In Ohio, we joke a lot about weather changing every five minutes.
Thankfully, it’s easier now than ever to check the weather. It started out a crystal clear day when my landlord planned for us to paint the house in which I lived. I’d spent considerable time on a hot Indian Summer day closing and carefully covering all the first and second-floor windows with newspaper and sturdy tape. Unexpectedly, he was called away on some “emergency”. Three days passed in the little country house, which I should mention, had no a/c and the newspapers didn’t let in much light. I called the landlord questioning when we might get the job finished. Within the hour he arrived with industrial buckets of paint, extension rollers, and a power sprayer.
He sprayed, and I rolled, starting on the front then east side of the house. Progress seemed slow but we finished the back and started painting the west side of the house in the afternoon. The wind picked up and I worried the paint—exterior latex— would dry before I had a chance to roll it. At the time, I didn’t have a TV and hadn’t paid attention to the weather forecast. I figured he’d checked it or we wouldn’t be painting.
We were within twenty minutes of finishing the job, when, even over the buzz of the power sprayer, we heard a distinctive rumble. That’s right, a storm on the western horizon. I hoped by some miracle the paint would dry before the first drop of rain fell.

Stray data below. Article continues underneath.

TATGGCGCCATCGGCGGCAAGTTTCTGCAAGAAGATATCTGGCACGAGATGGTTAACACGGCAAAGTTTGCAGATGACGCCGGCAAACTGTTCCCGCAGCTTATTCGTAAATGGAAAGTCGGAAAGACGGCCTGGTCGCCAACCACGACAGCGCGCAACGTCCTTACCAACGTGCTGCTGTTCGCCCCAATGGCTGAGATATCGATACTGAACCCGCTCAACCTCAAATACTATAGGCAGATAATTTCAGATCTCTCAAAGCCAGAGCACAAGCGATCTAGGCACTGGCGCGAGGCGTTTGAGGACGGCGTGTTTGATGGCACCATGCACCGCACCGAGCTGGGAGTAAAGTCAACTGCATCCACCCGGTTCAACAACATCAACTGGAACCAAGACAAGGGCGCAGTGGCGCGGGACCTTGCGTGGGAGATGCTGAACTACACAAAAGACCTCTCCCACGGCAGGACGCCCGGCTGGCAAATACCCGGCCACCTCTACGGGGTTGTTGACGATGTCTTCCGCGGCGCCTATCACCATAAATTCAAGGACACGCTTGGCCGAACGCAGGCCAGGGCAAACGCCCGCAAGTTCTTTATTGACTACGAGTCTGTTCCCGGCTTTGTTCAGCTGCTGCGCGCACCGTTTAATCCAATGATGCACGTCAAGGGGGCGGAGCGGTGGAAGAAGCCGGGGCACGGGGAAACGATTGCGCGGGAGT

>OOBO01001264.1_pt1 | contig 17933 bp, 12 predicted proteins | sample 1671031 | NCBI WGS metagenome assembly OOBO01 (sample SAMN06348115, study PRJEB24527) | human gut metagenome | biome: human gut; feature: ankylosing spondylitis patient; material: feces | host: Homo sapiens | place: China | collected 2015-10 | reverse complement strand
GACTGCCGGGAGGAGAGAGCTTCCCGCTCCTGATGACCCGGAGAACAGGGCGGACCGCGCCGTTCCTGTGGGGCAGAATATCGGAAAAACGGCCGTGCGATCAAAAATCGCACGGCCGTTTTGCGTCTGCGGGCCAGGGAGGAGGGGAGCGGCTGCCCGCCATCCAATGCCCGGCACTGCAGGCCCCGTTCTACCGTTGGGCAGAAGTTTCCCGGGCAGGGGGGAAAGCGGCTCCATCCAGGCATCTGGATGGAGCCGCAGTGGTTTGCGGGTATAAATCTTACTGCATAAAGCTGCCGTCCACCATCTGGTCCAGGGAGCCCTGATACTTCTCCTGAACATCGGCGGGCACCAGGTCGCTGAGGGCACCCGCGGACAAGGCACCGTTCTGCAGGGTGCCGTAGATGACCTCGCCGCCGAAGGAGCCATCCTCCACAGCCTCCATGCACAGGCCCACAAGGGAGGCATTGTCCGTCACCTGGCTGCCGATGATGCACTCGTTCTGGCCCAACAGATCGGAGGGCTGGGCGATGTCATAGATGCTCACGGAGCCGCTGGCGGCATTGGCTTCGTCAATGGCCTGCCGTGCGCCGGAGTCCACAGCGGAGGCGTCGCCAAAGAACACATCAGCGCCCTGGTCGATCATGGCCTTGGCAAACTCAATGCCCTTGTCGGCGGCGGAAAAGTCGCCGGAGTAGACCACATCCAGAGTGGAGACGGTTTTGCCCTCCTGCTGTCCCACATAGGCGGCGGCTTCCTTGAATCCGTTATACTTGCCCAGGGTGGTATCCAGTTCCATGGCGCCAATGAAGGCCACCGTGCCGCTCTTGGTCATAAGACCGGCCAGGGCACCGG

Norberg Paints in their article It’s Raining: When to Paint and When to Wait seemed to think that, despite stating that it takes about 4 hours for paint to cure, that rain would do little harm to the paint itself. It should be pointed out that Norberg Paints does business in Sioux Falls, ND with an average rainfall of 27 inches a year as compared to Ohio with an annual of 37.57.
What happened instead is that the wind blew dirt and grit into the paint. When it started raining, it wasn’t a soft rain that you might imagine barely touching the paint. It became a persistent downpour. When the storm ended over an hour later, the ruined paint on three sides was with scarring rivulets etched into it.
Thankfully, it’s easier now than ever to check the weather, even in the Midwest where we joke a lot about it changing every five minutes. And my advice to would be DIY home painters would be, paint on a clear day or after the threat of rain has passed.